AHPA Board of Trustees adopts trade requirement for “organic” supplements to comply with the NOP
Board also amends current caffeine policy
November 15, 2022
At its most recent meeting on October 26, 2021, the Board of Trustees of the American Herbal Products Association (AHPA) considered several topics of interest to the AHPA membership and consistent with AHPA's Mission to promote the responsible and sustainable commerce of herbal products to ensure that consumers have informed access to a wide variety of safe herbal goods.
Chief among the board's actions was a decision to establish a new trade requirement on the marketing of dietary supplements identified as organic, as follows:
“Dietary supplements marketed in the United States and sold, labeled, or represented with use of the term ‘organic' are produced and handled in compliance with the USDA National Organic Program (NOP).”
“AHPA has engaged with USDA since at least 2005 to attempt to correct what we view as a misinterpretation by the agency of the application of the Organic Foods Production Act to dietary supplements,” commented AHPA's president, Michael McGuffin. “The AHPA board has clearly expressed its support for protecting the ‘organic' brand for all foods, including dietary supplements, which federal law defines as a subcategory of food for virtually all purposes.” The AHPA board also authorized further communications with USDA to recommend active enforcement of the NOP regulations for any dietary supplement that identifies the product or its ingredients as organic.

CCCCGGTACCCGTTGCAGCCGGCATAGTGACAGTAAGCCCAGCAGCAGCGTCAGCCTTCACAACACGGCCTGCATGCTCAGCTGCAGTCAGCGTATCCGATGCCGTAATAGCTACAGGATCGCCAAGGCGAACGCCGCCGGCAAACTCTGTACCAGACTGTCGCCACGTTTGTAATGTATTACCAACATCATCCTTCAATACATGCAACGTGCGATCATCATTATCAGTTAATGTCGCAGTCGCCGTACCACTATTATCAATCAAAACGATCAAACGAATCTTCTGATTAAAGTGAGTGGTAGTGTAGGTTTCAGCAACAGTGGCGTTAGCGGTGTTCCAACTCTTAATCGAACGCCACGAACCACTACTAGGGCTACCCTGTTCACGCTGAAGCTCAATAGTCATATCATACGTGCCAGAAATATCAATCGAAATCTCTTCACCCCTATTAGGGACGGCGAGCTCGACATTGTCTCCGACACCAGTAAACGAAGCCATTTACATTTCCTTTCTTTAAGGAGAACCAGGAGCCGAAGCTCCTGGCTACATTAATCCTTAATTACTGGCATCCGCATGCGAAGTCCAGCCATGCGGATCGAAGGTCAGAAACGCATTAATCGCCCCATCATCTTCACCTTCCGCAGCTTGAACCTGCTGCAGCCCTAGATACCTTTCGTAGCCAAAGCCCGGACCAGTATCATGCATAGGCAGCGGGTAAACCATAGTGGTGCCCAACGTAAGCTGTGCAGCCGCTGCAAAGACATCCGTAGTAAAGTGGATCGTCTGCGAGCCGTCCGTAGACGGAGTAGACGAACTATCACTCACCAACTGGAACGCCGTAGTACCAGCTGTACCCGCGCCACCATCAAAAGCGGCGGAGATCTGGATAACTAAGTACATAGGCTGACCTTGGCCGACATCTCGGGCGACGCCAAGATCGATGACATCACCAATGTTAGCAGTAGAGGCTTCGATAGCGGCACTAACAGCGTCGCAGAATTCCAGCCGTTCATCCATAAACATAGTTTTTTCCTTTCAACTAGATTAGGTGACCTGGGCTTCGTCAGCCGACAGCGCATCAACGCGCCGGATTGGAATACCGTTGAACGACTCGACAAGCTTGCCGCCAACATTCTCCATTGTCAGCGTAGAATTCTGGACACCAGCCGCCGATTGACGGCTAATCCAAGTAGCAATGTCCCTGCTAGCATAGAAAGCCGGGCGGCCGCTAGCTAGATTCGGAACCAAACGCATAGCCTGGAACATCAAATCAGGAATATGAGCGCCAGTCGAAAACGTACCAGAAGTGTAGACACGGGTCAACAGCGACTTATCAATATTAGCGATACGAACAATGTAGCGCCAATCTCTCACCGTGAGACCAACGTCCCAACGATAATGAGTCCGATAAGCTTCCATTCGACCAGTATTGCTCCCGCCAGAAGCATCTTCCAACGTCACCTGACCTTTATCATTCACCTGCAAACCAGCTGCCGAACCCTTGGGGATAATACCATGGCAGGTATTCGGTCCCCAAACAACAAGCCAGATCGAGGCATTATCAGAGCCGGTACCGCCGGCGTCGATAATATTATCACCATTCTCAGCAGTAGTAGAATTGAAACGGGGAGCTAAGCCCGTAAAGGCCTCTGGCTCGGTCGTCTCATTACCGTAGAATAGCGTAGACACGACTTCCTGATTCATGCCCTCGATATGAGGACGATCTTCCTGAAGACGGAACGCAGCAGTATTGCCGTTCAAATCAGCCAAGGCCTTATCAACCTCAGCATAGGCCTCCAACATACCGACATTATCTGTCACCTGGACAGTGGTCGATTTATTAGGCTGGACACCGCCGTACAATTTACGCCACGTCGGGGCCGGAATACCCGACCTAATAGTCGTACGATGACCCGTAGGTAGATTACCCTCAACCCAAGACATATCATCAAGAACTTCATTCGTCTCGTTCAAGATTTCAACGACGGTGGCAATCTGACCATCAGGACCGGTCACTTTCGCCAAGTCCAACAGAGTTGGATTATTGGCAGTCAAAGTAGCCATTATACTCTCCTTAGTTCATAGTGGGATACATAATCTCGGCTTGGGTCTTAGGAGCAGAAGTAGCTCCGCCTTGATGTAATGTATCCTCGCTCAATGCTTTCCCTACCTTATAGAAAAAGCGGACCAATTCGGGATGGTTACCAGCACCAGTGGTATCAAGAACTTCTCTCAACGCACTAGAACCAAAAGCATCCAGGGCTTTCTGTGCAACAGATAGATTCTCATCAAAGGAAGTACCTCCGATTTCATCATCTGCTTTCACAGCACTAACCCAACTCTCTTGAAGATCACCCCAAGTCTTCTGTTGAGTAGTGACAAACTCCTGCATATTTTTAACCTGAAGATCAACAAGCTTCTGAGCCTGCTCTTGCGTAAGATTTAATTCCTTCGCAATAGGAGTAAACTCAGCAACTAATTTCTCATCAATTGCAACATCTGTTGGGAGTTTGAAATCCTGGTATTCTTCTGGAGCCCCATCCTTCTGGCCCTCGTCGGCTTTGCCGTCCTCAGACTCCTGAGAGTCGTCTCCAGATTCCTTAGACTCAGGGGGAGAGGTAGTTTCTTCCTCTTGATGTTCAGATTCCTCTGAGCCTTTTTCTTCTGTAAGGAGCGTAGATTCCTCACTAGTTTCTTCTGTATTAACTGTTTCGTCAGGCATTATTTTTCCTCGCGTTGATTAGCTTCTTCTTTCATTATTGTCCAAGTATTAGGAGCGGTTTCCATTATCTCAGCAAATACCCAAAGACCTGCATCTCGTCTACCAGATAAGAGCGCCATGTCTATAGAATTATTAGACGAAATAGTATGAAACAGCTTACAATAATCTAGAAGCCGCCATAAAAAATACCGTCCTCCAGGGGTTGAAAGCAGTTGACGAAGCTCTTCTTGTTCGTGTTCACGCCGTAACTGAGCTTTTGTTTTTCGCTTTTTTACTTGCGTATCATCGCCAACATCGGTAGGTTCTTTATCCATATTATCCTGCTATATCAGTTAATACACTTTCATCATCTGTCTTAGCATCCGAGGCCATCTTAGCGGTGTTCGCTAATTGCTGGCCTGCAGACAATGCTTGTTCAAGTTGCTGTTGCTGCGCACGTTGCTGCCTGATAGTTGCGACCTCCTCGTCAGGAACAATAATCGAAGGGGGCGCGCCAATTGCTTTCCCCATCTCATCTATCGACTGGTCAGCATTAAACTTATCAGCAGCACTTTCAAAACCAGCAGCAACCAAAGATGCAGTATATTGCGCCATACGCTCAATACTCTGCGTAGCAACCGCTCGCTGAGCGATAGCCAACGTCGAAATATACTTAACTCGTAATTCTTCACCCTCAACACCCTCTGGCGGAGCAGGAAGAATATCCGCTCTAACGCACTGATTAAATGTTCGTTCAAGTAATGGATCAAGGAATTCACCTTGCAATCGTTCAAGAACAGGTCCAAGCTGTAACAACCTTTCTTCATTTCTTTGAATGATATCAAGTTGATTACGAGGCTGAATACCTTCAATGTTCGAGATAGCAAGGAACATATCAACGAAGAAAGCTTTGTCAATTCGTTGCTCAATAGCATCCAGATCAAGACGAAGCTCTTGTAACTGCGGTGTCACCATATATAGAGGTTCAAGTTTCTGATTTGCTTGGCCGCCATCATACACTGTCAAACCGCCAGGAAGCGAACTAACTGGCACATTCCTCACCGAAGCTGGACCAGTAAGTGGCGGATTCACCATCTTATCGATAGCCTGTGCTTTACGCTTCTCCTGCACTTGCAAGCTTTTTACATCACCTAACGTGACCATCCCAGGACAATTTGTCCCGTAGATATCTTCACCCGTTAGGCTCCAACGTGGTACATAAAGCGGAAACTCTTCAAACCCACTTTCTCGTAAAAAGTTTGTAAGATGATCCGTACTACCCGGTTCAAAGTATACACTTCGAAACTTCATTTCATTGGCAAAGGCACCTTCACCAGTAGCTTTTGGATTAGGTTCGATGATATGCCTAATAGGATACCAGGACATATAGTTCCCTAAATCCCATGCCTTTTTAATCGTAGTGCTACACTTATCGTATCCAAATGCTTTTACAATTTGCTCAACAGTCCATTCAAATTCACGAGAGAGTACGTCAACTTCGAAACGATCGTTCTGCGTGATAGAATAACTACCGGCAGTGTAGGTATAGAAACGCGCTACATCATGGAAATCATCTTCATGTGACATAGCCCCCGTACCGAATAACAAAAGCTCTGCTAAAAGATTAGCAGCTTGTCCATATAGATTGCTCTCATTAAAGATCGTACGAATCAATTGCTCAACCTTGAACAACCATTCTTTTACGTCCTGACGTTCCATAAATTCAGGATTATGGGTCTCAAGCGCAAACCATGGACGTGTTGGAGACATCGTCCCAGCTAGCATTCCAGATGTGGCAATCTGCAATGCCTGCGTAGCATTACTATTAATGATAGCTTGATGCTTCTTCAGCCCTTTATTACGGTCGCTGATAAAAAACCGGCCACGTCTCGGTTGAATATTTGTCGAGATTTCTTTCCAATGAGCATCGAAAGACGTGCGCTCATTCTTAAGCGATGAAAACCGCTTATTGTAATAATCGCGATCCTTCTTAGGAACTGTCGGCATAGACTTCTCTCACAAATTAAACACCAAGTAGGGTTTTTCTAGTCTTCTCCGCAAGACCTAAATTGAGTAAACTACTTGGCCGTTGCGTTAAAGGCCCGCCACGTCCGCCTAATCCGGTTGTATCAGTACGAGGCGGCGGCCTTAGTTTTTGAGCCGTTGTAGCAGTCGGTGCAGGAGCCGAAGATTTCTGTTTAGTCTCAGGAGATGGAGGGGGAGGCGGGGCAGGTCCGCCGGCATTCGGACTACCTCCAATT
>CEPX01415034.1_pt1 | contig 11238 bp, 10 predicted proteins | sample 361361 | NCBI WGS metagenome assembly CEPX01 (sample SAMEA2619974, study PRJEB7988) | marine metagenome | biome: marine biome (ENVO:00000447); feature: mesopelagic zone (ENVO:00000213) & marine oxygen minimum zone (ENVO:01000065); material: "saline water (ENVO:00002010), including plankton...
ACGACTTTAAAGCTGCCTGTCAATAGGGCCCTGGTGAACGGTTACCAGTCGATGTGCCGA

Board-adopted trade requirements serve as amendments to the AHPA Code of Ethics, and conformity to each trade requirement is a condition of membership, with compliance expected 6 months after adoption. The new policy, which applies specifically to dietary supplements labeled as “organic,” is therefore effective on April 26, 2022.
The AHPA board also amended a separate trade requirement on caffeine-containing conventional foods and dietary supplements, originally established in 2005 and revised in 2013 and again in 2015. This policy has included guidance on labeling of caffeine-containing products (unchanged by the recent board action) and a restriction against retail sale of pure caffeine. The latter restriction has now been revised to also apply to highly concentrated caffeine, whether in powder or liquid form. The revised caffeine policy can be found here.
For more information on these or other AHPA policies please contact Robert Marriott, AHPA's Director of Regulatory Affairs and the staff liaison to the AHPA Standards Committee.